Asian stocks were mixed Friday as investors awaited the release of Chinese economic statistics at the weekend and global sentiment was dampened by the upcoming Scottish independence vote and weak inflation data.
Tokyo climbed to a fresh eight-month high, gaining 0.25 percent, or 39.09 points, to 15,948.29 as the yen lost further ground against the greenback, shrugging off a weak lead from Wall Street.
Hong Kong stocks eased 0.27 percent, or 67.32 points, to 24,595.32 and Sydney also lost 0.27 percent, or 15.03 points, to 5,531.1 but Seoul gained 0.38 percent, or 7.70 points, to 2,041.86 and Shanghai added 0.88 percent, or 20.27 points, to 2,331.95.
China will on Saturday announce figures including retail sales and fixed asset investment for August. Data released Thursday showed inflation easing to a four-month low, fuelling the case for a further easing in monetary policy.
"The markets are behaving in a pretty orderly manner," said SMBC Nikko Securities general manager of equities Hiroichi Nishi.
"The Nikkei might test the 16,000 mark intraday, but it would take another surge in the dollar to do it," he said, as Tokyo's headline share index reached 15,970.50 around noon.
The mixed performance in Asian markets came after US stocks finished little changed Thursday as concerns about the September 18 referendum on Scottish independence and weak global inflation data weighed on sentiment.
The prospect of a Scottish vote in favour of secession has sent jitters through European markets. Two banks -- RBS and Lloyd's -- warned they may relocate to London if Scotland separates from the United Kingdom.
The global growth outlook was seen as dimming in view of the Chinese inflation data as well as figures showing German inflation stood at 0.8 percent in August, its lowest level since February 2010.
China's inflation outcome, which came in well below the government's annual target, came at a time of concern over the world's second-largest economy as stimulus measures enacted earlier this year wear off.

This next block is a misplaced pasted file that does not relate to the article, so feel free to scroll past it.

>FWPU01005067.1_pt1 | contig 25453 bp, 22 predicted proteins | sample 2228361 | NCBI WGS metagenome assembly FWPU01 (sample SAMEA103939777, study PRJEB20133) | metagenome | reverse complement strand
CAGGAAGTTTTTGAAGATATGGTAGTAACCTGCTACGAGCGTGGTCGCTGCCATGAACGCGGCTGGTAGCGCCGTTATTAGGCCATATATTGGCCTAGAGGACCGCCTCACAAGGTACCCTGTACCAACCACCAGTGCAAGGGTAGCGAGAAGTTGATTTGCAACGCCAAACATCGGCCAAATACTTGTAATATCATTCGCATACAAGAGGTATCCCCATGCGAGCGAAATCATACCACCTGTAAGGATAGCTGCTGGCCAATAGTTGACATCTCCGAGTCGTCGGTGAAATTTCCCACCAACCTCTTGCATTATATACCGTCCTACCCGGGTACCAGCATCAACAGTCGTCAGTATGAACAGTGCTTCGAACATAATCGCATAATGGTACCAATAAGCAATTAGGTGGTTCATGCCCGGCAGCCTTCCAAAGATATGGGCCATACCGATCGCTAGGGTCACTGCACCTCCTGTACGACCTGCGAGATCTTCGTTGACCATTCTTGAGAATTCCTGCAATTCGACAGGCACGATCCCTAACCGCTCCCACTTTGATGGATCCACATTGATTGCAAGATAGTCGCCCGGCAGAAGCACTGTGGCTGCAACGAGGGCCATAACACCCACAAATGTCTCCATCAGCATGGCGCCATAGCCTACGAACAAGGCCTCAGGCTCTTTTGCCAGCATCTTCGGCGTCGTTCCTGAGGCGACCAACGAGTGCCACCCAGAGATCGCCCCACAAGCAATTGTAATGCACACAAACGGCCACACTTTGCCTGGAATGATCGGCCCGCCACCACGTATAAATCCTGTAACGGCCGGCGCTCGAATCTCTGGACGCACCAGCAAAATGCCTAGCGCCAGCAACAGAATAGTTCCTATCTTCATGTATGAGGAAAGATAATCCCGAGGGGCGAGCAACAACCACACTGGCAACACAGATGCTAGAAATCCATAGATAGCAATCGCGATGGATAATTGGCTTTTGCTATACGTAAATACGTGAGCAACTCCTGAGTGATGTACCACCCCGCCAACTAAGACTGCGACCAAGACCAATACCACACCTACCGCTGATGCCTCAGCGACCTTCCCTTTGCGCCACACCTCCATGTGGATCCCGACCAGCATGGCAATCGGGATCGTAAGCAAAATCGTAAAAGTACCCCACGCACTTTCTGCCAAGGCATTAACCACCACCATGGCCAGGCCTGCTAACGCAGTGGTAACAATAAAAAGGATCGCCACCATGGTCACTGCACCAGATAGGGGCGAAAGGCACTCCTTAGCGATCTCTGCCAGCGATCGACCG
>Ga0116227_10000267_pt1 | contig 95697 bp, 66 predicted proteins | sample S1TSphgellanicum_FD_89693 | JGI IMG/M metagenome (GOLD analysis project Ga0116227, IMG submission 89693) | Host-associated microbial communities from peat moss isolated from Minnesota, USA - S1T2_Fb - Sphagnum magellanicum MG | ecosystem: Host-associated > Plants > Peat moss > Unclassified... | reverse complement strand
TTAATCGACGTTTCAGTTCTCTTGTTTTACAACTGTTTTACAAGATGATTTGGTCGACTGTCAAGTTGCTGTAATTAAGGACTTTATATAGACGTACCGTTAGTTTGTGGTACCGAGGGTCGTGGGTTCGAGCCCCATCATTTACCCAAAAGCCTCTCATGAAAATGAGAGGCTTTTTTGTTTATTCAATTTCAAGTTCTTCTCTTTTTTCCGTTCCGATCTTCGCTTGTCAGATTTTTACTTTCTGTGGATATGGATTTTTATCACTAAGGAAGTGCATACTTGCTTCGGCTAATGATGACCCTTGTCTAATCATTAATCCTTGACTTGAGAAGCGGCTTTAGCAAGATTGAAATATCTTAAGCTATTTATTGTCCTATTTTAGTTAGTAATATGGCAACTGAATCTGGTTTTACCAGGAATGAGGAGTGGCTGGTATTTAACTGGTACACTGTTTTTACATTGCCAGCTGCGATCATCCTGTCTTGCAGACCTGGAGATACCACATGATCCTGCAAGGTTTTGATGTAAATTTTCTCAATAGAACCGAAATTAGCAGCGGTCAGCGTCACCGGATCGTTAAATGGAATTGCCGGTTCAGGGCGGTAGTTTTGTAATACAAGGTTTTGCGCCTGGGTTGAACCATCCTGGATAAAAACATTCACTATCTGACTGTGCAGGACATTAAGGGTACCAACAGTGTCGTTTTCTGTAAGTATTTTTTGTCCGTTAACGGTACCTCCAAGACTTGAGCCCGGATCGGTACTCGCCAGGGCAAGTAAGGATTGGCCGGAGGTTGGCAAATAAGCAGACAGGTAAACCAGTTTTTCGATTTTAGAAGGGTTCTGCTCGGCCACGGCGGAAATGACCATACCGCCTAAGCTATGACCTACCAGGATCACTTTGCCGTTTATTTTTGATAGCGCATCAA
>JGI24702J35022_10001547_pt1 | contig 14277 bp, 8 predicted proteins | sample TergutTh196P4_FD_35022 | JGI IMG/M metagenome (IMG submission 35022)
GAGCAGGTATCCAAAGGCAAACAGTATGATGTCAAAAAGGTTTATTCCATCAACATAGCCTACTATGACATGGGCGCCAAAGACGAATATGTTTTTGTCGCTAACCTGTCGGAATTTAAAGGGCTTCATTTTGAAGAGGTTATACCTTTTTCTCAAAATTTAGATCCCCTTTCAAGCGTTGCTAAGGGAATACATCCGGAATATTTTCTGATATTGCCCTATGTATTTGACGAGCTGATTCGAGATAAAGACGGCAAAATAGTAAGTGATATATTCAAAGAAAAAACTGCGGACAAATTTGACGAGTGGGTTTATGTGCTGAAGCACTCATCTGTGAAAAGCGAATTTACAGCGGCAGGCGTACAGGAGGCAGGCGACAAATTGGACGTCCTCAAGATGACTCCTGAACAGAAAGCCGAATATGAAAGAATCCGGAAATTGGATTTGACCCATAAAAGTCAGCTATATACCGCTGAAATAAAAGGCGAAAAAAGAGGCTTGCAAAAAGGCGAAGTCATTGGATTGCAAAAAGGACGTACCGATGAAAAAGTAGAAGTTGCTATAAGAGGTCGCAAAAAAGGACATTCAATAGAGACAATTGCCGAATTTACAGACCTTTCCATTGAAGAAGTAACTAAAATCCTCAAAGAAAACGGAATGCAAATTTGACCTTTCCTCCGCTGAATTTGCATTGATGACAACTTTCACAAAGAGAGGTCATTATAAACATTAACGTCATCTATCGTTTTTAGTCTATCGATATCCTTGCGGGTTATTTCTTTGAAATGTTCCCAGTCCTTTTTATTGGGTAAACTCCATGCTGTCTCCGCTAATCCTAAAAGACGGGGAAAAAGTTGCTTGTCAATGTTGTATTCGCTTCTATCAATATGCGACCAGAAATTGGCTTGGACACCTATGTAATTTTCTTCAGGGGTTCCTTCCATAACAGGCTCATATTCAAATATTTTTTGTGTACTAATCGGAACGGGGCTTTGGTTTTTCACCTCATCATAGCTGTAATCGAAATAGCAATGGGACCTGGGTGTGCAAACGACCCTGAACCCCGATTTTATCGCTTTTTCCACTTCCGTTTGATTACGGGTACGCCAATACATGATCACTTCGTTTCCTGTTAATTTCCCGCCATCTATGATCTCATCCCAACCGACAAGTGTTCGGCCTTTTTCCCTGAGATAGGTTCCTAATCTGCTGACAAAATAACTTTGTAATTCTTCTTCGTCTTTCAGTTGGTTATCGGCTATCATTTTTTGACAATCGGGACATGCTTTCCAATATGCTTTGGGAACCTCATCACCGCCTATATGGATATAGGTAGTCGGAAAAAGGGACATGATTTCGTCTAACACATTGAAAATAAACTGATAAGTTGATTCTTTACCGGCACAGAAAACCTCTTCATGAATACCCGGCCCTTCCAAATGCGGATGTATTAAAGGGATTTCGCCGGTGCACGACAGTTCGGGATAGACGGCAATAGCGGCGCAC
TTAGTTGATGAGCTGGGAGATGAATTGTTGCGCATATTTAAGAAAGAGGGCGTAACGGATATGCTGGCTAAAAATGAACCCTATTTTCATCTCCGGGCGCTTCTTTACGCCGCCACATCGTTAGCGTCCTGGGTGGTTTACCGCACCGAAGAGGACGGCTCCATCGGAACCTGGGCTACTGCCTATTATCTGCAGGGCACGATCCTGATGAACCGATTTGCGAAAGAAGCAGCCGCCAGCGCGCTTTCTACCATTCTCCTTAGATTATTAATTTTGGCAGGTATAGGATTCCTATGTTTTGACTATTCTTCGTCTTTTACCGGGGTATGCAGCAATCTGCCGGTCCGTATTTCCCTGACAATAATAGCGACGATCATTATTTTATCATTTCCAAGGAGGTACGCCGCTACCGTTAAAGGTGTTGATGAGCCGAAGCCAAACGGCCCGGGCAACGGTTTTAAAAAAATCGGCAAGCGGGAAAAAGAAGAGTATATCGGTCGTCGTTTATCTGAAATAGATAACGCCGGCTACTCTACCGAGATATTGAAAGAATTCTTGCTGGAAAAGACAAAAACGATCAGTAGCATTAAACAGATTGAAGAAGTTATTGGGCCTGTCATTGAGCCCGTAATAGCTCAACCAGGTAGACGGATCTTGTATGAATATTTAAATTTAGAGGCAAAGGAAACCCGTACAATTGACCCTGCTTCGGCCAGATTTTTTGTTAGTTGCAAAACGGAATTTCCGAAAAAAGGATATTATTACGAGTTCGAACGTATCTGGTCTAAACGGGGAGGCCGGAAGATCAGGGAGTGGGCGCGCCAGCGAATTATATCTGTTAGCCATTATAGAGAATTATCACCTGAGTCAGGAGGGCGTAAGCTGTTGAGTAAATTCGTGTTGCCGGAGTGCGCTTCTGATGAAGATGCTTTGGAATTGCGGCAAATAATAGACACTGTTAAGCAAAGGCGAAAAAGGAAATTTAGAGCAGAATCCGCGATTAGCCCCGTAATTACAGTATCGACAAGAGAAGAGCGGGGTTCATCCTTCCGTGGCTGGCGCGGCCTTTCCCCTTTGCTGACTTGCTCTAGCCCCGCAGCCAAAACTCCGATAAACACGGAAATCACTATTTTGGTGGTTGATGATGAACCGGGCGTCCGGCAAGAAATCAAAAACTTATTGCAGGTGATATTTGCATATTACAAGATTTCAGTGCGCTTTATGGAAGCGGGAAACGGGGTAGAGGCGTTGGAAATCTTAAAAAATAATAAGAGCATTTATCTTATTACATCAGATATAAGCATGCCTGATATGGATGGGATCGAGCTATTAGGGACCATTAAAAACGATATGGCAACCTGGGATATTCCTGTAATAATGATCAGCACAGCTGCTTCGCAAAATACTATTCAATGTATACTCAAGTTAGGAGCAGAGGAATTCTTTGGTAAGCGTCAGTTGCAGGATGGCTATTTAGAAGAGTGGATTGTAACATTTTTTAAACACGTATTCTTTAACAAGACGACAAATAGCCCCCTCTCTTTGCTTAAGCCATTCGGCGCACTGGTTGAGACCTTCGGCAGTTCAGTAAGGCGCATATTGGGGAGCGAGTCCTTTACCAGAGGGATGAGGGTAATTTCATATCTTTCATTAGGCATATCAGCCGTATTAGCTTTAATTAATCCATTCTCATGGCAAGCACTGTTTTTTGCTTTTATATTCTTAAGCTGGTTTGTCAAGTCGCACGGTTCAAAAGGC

The dollar was at 107.23 yen in afternoon Asian trade, from 107.11 yen in New York. The dollar last breached the 107-yen level in September 2008, during the global financial crisis.
The euro rose to 138.69 yen from 138.39 yen, while it was flat at $1.2921 against $1.2919 in the US.
On oil markets, US benchmark West Texas Intermediate for October delivery rose 27 cents to $93.10 while Brent crude for October eased 13 cents to $97.95 after the International Energy Agency slashed its forecast for world crude demand this year.
Gold retreated to $1,237.10 an ounce in late afternoon Asian trade, against $1,248.71 late Thursday.
In other markets:
-- Manila ended flat, edging down 0.18 points to 7,201.88.
Top-traded Philippine Long Distance Telephone Co. fell 1.14 percent to 3,300 pesos while spirit-maker Emperador Inc shed 0.18 percent to 10.98 pesos.
-- Taipei lost 1.07 percent, or 99.77 points, to 9,223.18.
TSMC fell 1.6 percent to Tw$123.0 while Hon Hai dropped 0.6 percent to Tw$99.4.
-- Wellington fell 0.73 percent, or 38.36 points, to 5,223.97.
Chorus was down 1.40 percent at NZ$1.76 and Fletcher Building was off 1.86 percent at NZ$8.97.